Strictly speaking: An escrow is a bond, deed or other document that is kept in the custody of a third, un-invested, neutral, party until conditions from the invested parties are met.
During your home buying process, you’ll very likely hear this term used in two different phases, and for two completely different purposes.
Once you’ve found that perfect condo, single story ranch, colonial, or whatever, you will make an offer to the seller. Once the seller’s accept an offer that you also find acceptable, you’ll then put down an Earnest Money Deposit.
Your Earnest Money Deposit does not go to the seller. Instead, it will go from your Realtor to a third, and neutral, party who will hold the deposit for now. That money will be held in an Escrow account until you and the seller complete the transfer of the property, or until you decide not to go through with purchasing the house.
In the case of the latter scenario, in most cases, the Earnest Money Deposit in escrow will be paid to the seller since you backed out of the deal. This will be in full or in part and may vary by each case, so check with your realtor to be sure.
The purpose of the Escrow Agent is to manage promised monies until the agreed-upon terms of a contract are met. It is not their job to take sides, or get involved in any other way. This process is designed to protect the seller and the buyer.
Sellers don’t want to sign over and deliver the deed to a potential buyer until they have money in their hand. On the other hand, as a buyer, you don’t want a seller to take your money and run. The escrow agent serves as an intermediary, with no skin in the game, to manage the Earnest Money for now.
An escrow does not come with a preset time limit. An escrow account, or monies in escrow, can be held for a day, or indefinitely. Essentially, the purpose of escrow is to show the buyer that you are serious about buying the house they are selling. At the end of it all, once all of the paperwork is signed and in order, you get the keys. Then, the escrow agent releases monies in the escrow to the seller.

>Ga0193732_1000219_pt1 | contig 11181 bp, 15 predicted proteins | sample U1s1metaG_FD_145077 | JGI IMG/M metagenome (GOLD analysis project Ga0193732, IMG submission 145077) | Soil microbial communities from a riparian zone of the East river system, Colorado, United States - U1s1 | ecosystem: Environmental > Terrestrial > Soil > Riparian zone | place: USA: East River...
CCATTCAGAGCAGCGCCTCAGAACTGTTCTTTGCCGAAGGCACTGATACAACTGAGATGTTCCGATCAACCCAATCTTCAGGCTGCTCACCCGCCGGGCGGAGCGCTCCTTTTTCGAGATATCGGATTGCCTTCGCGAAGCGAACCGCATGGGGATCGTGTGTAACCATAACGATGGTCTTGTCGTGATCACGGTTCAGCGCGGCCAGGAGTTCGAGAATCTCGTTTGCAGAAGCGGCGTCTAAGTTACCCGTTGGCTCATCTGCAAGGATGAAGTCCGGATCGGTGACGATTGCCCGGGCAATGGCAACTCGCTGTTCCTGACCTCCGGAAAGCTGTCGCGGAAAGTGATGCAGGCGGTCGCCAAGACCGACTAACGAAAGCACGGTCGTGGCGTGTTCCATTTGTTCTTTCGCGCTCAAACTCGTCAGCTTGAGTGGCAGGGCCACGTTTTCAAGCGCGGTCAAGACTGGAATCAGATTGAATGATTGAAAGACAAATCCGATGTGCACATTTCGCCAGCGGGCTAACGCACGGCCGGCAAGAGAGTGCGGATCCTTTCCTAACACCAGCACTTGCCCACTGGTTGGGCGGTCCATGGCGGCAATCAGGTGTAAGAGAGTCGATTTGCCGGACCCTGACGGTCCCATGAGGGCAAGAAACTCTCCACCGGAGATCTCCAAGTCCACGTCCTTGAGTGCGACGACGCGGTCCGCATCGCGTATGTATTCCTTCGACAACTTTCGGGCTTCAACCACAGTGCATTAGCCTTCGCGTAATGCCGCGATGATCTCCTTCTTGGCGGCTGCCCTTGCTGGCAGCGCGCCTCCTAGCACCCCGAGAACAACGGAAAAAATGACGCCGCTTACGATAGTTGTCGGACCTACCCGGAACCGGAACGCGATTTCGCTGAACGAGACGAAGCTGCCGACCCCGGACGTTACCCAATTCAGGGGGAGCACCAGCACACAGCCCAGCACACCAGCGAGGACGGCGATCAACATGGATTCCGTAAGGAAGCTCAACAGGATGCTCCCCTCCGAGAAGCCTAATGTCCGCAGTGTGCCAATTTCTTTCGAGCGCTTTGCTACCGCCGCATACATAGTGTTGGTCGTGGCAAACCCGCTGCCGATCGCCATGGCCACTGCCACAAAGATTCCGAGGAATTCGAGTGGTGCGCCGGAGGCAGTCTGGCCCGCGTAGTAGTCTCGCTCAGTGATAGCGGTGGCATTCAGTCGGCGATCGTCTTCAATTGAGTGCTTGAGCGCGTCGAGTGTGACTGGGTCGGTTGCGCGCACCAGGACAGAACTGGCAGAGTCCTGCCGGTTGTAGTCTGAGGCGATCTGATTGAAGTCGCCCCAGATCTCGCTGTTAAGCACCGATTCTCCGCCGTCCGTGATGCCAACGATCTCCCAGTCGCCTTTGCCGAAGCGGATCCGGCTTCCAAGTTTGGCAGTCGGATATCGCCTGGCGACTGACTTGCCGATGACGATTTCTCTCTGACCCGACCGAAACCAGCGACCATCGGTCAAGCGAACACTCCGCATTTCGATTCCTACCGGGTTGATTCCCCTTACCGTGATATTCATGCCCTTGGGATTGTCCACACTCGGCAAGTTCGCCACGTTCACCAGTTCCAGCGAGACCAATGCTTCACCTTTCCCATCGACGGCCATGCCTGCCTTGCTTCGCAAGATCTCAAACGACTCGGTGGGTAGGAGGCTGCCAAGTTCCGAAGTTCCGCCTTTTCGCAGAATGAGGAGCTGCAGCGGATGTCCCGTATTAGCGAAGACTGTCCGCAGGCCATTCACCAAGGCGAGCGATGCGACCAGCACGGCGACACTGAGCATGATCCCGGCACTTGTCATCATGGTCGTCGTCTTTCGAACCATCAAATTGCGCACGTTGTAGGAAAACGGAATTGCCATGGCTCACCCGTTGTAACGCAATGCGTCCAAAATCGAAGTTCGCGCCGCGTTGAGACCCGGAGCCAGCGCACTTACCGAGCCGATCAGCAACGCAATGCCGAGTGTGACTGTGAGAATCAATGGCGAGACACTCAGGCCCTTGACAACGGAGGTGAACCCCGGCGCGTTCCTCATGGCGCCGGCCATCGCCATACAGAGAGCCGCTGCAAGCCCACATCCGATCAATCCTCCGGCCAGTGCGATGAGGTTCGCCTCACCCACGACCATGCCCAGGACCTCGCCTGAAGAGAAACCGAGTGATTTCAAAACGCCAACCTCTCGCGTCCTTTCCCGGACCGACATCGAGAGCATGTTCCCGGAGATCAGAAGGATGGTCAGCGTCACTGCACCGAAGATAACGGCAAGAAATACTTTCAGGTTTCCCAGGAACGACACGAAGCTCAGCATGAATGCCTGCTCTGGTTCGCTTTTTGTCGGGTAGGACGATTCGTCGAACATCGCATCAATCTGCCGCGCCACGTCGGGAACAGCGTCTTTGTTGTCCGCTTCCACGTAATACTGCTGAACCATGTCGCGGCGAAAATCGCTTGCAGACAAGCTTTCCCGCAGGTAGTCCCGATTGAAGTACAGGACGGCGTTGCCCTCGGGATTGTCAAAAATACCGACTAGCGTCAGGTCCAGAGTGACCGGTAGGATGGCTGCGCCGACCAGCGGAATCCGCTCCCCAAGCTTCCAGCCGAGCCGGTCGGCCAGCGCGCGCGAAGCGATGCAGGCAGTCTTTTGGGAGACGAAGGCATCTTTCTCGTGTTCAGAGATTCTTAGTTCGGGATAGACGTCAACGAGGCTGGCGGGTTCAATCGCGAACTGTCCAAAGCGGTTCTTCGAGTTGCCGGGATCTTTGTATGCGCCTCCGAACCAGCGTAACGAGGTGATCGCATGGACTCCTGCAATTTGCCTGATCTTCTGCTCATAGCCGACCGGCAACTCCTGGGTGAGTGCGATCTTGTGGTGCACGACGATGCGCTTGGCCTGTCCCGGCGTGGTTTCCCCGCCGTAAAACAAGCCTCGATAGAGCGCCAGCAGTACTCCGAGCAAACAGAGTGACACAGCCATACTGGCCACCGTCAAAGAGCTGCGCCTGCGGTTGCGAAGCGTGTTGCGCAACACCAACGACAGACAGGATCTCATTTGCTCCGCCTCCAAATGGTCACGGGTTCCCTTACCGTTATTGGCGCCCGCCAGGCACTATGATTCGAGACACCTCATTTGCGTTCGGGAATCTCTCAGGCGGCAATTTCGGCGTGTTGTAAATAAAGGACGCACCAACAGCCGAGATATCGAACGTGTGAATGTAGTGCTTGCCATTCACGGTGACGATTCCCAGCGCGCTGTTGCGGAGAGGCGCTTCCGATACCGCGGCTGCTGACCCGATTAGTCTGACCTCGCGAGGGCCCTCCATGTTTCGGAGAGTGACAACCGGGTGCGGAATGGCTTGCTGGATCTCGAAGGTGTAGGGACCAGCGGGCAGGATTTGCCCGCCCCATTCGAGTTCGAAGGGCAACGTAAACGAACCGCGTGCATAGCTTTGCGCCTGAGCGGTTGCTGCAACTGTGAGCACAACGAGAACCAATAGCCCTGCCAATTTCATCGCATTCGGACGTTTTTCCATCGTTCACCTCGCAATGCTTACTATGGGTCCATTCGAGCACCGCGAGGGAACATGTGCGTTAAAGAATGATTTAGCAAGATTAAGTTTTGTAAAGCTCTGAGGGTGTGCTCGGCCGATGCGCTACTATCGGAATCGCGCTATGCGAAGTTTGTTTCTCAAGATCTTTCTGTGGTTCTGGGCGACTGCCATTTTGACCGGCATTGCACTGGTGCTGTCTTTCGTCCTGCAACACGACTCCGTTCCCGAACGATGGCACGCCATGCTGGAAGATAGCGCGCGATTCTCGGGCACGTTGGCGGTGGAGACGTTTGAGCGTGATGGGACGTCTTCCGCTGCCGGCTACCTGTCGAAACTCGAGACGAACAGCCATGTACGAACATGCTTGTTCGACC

After you’ve purchased your home, your lender will also come to you with this term, or another that means the same thing.
Your loan documents will contain something called PITI which is an acronym for Principal, Interest, Taxes, and Insurance, placed into an escrow.
Your principal is the purchase price of your home. The interest is what you pay your lender for having faith in you. And, of course, it’s for loaning you the funds you needed for the purchase of your new dream home. Your Taxes and Insurance are also included in your mortgage bill. The reason is because your lender has vested interest in your maintenance of property taxes and various insurances.
How you pay out your taxes and the details of these payment plans usually vary in the smaller details. Regardless, the main points generally remain the same. At some point in the year, your lender will have to pay your property taxes and insurance premiums in bulk. So, what they typically do is bill you each month 1/12 of what these bulk payments are.
Those 1/12 payments, itemized on your loan paperwork, are placed into an escrow account until it’s time to pay these bills. Many lenders require their borrowers to keep extra in their reserves. But again, those are details usually hashed out between you and them, and will vary depending on the lender.